Libertarian Robert Sarvis will not appear in the final candidates’ debate in the Virginia governor’s race, one of the co-sponsors said late Thursday.

Sarvis, who is running as a third-party candidate in the Nov. 5 election, has become a wild card in recent weeks as his rising numbers in public polls appeared to reflect a distaste among voters for either major-party candidate.

Although Sarvis remains unknown among most voters, his appeal has grown sufficiently to suggest that he could affect the outcome in a notably ugly battle between Terry McAuliffe (D) and Ken Cuccinelli II (R)

WDBJ (Channel 7) of Roanoke, which is co-hosting the Oct. 24 forum with Virginia Tech in Blacksburg, said on its Web site that Sarvis did not meet the required threshold of public support as reflected in recent polls before Thursday’s deadline.

As a third-party candidate, Sarvis needed to draw support from at least 10 percent of those surveyed in major independent polls, as tracked by, over the past three weeks before the debate.

The station said that Sarvis came in at an average of 9 percent and therefore would not qualify under debate rules worked out between the major-party candidates.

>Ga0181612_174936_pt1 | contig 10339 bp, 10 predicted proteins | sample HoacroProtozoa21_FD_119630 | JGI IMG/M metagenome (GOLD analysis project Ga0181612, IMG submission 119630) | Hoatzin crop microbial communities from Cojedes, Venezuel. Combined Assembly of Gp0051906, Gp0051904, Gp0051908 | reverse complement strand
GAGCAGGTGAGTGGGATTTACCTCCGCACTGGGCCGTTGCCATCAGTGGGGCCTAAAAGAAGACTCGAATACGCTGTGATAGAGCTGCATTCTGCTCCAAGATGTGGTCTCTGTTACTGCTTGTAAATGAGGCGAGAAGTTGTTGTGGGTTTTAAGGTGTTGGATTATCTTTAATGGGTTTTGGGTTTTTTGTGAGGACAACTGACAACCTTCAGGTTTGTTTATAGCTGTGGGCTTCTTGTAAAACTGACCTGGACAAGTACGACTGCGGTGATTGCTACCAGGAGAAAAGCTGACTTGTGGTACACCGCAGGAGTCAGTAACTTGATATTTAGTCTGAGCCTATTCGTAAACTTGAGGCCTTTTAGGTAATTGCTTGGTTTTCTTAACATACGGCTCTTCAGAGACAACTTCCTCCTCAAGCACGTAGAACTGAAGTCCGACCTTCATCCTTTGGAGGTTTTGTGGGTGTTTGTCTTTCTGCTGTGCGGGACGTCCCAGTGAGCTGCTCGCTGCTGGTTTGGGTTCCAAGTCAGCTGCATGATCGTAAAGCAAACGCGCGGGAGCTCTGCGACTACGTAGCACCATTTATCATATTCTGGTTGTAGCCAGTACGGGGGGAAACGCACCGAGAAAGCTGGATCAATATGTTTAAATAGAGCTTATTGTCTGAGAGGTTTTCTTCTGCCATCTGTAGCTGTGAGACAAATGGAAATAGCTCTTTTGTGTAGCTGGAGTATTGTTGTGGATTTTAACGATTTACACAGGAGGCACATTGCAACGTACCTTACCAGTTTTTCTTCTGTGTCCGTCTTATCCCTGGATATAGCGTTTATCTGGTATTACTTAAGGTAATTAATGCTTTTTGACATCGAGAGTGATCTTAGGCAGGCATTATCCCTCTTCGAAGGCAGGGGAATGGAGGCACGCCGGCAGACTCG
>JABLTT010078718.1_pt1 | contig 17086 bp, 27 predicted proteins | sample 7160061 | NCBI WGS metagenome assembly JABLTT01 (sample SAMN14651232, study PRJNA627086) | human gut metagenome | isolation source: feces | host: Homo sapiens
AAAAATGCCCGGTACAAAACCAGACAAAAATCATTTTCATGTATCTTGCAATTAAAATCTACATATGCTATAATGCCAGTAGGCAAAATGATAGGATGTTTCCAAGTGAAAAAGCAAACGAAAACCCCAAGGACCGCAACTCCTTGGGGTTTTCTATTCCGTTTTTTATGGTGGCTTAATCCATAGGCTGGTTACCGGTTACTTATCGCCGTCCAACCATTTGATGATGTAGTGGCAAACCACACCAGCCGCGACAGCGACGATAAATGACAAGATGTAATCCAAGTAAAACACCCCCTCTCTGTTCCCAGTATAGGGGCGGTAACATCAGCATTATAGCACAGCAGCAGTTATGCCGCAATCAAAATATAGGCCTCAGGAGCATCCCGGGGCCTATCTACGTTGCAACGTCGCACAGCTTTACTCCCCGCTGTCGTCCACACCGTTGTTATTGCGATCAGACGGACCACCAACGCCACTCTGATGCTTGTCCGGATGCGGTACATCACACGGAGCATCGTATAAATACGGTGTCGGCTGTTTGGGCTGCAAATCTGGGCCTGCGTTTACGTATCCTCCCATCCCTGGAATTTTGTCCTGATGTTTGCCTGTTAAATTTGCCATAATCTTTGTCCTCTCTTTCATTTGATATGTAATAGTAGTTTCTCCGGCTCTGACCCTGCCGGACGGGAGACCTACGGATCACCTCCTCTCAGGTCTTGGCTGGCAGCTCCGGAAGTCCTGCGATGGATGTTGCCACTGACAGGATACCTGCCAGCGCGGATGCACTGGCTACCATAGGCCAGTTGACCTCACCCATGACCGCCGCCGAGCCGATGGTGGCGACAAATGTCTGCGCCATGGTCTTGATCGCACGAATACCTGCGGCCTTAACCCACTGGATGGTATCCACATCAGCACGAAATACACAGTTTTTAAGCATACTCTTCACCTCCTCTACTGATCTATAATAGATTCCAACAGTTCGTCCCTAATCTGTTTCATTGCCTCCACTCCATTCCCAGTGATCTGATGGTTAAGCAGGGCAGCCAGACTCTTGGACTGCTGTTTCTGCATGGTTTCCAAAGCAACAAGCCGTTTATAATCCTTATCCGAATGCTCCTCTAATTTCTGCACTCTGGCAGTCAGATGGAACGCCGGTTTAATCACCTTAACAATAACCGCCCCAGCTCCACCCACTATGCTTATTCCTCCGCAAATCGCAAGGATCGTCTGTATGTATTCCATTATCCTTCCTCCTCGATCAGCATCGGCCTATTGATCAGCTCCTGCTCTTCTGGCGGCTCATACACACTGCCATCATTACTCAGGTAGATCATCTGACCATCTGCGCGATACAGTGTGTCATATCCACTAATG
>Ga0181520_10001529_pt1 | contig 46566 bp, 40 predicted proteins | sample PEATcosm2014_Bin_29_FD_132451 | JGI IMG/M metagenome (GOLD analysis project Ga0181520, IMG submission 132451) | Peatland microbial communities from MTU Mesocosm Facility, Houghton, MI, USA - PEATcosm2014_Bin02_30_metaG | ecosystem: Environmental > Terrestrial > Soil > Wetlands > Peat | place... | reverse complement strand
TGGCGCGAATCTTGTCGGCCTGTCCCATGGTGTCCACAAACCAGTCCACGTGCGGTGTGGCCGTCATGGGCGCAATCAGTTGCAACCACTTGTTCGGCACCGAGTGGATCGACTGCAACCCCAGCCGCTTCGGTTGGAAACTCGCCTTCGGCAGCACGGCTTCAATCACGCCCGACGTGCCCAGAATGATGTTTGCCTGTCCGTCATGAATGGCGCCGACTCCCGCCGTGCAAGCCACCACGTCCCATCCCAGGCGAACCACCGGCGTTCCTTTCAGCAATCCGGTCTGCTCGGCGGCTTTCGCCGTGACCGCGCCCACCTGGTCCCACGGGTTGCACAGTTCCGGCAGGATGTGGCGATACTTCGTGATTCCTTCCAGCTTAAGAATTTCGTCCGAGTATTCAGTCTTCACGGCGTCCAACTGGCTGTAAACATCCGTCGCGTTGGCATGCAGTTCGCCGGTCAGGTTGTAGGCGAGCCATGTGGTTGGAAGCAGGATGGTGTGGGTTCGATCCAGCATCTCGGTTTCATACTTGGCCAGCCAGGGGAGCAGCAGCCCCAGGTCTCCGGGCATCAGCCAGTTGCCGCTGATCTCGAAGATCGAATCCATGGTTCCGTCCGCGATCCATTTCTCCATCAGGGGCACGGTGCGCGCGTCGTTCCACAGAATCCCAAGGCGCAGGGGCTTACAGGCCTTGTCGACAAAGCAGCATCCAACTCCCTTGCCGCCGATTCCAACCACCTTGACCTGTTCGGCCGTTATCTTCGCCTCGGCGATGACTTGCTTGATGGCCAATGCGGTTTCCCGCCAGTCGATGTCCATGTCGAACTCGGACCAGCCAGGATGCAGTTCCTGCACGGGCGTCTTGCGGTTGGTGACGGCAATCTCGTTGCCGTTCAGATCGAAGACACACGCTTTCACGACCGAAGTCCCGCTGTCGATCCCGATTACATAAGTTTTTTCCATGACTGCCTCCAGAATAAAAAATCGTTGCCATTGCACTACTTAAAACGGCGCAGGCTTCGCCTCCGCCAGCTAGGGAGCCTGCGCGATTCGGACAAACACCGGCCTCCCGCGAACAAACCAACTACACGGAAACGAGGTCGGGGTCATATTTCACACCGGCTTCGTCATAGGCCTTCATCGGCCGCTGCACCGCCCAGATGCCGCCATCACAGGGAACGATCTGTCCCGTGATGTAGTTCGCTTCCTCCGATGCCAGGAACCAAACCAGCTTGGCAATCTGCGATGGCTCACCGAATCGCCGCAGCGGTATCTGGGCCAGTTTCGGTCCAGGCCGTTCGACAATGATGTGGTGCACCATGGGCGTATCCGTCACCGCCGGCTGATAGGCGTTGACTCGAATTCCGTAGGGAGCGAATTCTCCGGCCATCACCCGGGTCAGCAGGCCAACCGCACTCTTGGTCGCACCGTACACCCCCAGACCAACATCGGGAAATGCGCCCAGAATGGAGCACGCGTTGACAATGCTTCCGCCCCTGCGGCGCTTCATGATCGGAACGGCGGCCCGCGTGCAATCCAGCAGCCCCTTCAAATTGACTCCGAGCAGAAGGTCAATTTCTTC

Sarvis issued a statement late Thursday criticizing a decision given a “patina of objectivity” but actually “designed to exclude.”

“A decision made two weeks in advance of the debate, an eternity this close to Election Day, based on an average of polls released over a three-week window effectively anchors us to the lower numbers of older polls, even though our numbers continue to rise in every poll,” Sarvis said in the statement. “I am disappointed, but not surprised.”

He added that his campaign, a “breath of fresh air” for Virginians, would carry on.

A Quinnipiac University poll released Thursday showed Sarvis with 8 percent. The poll also showed McAuliffe with an 8 percentage-point lead over Cuccinelli, helped partly by strong opposition to the federal government shutdown. The poll shows McAuliffe at 47 percent, compared with Cuccinelli’s 39 percent among likely voters.